The Regional Administration of Region Six is currently executing $5 million in rehabilitative works to the main access road at Moleson Creek.
Regional Chairman David Armogan, in an interview with Sunday Stabroek, explained that the regional officials thought it necessary to have work executed on the roadway after residents and farmers highlighted its deplorable state.
“It was brought to our attention by residents as well as farmers and we thought it necessary because there is a school in there and [also, because of] the condition of the road…we need to help because they are finding great difficulty bringing out their produce to the market to sell with donkey carts and so on, and it’s not easy for a donkey to be pulling on that kind of dam,” Armogan explained.
According to Armogan, the region examined savings from the budget and decided that it could afford to spend the $5 million it would cost to improve the condition of the one-mile long road.
“…People would benefit, farmers would benefit to bring out their produce, also school children would benefit because it would be much easier to traverse,” he said.
Additionally, Armogan noted that the region is presently working on securing additional funds to finance works to an additional 300 feet of the roadway.
“Some other farmers said they wouldn’t benefit from the one mile, so we are trying to find the money to extend it to another 300 feet and do that for them,” he explained.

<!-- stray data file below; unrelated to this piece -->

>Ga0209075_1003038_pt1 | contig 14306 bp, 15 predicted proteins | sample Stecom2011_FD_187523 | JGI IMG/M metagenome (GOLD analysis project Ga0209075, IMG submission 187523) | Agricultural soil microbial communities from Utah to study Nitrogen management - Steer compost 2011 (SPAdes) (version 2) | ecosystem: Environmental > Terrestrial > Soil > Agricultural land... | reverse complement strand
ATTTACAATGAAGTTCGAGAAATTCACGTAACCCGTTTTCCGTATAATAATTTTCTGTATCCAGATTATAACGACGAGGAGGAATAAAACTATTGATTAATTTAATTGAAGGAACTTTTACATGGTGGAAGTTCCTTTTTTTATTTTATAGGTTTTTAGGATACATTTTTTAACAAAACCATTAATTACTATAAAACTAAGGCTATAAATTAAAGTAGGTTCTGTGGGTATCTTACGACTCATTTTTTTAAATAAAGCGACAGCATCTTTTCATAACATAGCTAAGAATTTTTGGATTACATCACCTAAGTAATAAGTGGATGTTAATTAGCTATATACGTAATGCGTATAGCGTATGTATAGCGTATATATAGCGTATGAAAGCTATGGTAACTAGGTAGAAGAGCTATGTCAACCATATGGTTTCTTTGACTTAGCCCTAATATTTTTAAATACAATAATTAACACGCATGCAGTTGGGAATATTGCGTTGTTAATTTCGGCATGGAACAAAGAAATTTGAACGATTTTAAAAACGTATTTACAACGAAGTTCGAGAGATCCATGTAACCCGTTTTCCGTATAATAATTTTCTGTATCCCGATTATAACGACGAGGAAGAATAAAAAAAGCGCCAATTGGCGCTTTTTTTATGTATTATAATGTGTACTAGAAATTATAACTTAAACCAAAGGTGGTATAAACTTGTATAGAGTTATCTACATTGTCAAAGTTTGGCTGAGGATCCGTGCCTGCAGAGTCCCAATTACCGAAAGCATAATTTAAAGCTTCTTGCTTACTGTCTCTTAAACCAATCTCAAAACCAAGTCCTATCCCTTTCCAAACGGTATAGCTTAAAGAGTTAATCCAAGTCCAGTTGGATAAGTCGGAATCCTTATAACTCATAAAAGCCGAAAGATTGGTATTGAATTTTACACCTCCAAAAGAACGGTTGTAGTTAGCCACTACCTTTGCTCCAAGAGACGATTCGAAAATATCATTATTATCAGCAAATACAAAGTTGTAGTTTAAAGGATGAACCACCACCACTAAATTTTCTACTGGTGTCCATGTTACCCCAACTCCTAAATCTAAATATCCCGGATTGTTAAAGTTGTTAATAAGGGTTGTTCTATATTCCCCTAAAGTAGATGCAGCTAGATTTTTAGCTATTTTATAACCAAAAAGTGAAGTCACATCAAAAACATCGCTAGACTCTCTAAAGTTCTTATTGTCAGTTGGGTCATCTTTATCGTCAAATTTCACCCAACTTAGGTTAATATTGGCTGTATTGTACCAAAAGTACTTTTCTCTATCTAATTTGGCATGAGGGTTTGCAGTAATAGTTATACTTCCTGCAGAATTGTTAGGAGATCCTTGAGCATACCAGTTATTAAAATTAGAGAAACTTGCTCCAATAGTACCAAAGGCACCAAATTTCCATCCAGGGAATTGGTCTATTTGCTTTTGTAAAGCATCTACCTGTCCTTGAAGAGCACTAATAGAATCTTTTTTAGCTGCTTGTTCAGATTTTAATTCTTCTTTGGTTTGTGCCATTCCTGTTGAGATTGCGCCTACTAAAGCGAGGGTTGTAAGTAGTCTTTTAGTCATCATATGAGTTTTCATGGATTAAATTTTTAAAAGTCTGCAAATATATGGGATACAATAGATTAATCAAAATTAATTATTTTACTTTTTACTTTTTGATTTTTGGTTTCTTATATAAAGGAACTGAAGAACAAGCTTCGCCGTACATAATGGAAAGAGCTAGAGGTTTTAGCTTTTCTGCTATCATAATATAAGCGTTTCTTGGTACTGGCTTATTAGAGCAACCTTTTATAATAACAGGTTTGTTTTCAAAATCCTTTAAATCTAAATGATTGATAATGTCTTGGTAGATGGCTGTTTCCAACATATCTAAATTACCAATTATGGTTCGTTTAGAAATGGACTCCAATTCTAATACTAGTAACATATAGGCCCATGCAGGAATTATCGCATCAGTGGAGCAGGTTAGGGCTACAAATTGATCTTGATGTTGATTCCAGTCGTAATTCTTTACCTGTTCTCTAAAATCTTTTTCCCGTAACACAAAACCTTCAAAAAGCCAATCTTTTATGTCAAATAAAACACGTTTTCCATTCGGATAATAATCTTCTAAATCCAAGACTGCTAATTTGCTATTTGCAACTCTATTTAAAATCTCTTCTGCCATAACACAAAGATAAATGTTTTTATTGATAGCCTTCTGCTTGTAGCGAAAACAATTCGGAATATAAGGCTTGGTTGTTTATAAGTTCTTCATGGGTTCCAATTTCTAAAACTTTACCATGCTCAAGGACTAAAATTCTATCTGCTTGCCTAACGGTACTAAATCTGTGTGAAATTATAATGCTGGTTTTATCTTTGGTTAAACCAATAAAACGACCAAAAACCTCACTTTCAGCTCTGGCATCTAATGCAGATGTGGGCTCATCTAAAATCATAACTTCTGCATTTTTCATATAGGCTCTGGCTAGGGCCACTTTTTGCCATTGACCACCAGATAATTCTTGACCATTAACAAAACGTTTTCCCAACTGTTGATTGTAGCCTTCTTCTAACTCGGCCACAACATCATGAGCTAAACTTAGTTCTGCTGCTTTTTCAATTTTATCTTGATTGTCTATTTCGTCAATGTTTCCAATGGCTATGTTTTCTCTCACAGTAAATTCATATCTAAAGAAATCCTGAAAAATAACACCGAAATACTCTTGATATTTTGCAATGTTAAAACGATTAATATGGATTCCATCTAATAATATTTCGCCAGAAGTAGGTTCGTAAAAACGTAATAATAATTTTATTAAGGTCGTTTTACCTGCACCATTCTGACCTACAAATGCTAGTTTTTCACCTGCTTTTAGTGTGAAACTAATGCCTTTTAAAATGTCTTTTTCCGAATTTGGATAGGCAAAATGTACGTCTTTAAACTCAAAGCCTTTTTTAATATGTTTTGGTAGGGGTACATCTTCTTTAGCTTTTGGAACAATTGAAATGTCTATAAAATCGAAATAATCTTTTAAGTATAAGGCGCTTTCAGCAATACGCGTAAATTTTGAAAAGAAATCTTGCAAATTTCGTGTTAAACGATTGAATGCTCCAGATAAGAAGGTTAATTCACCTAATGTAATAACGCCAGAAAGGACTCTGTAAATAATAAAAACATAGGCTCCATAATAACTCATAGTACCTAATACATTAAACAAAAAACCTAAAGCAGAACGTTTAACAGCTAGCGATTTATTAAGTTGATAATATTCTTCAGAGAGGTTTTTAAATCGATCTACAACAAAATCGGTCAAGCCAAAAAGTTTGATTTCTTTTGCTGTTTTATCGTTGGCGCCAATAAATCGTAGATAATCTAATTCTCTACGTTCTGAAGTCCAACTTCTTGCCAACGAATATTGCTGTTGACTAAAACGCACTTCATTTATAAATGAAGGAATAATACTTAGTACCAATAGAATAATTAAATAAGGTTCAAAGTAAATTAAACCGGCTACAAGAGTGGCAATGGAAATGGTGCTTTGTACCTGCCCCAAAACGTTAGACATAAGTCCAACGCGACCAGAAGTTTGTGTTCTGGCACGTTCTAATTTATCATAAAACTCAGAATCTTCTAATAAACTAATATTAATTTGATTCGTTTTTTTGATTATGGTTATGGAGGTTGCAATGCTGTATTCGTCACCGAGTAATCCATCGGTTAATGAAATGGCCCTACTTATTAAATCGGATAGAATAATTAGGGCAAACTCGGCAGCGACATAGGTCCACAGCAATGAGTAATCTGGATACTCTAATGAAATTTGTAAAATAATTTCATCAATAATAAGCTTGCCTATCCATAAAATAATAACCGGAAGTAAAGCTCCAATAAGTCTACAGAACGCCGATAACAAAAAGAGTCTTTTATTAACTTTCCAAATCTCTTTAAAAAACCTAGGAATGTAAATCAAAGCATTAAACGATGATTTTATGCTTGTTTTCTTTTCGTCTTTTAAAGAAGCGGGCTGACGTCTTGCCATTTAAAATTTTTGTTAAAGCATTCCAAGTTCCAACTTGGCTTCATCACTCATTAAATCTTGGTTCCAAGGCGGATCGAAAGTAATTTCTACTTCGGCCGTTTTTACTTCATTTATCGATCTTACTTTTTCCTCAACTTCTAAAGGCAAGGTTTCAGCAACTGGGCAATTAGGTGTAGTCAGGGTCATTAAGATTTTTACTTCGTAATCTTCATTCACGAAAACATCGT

Stabroek News in May, 2017, had reported the plight of residents, who were calling on officials to fix their main access dam, since it was already in a deplorable state at that time. In 2017, the one-mile road was inaccessible to motor cars, motorcycles and even bicycles.
Residents had pointed out that the road was in the worst state it had ever been in due to the heavy showers that were being experienced. They had also stressed that even in dry weather there was not much of an improvement, as it was always filled with muddy holes.
Residents and even school children dressed in their school attire were seen tracking through the muddy dam, barefoot, to make it out of the area.
Also, the residents had explained that those who own tractors in the village would assist their relatives by bringing them out on the tractor trays. However, they had said that most people in the village do not own tractors; they would walk through the dam daily despite its deplorable state.
The residents for the first time in May, 2017, were given access to potable water, as the Guyana Water Incorporated commissioned a water distribution network in the village.
The residents, who were grateful for the development, had told Stabroek News that they would usually “catch rain water in black tanks to cook and drink, and bathe and wash with trench water”.
However, with potable water and road works being done, the residents are now awaiting the introduction of electricity in the village.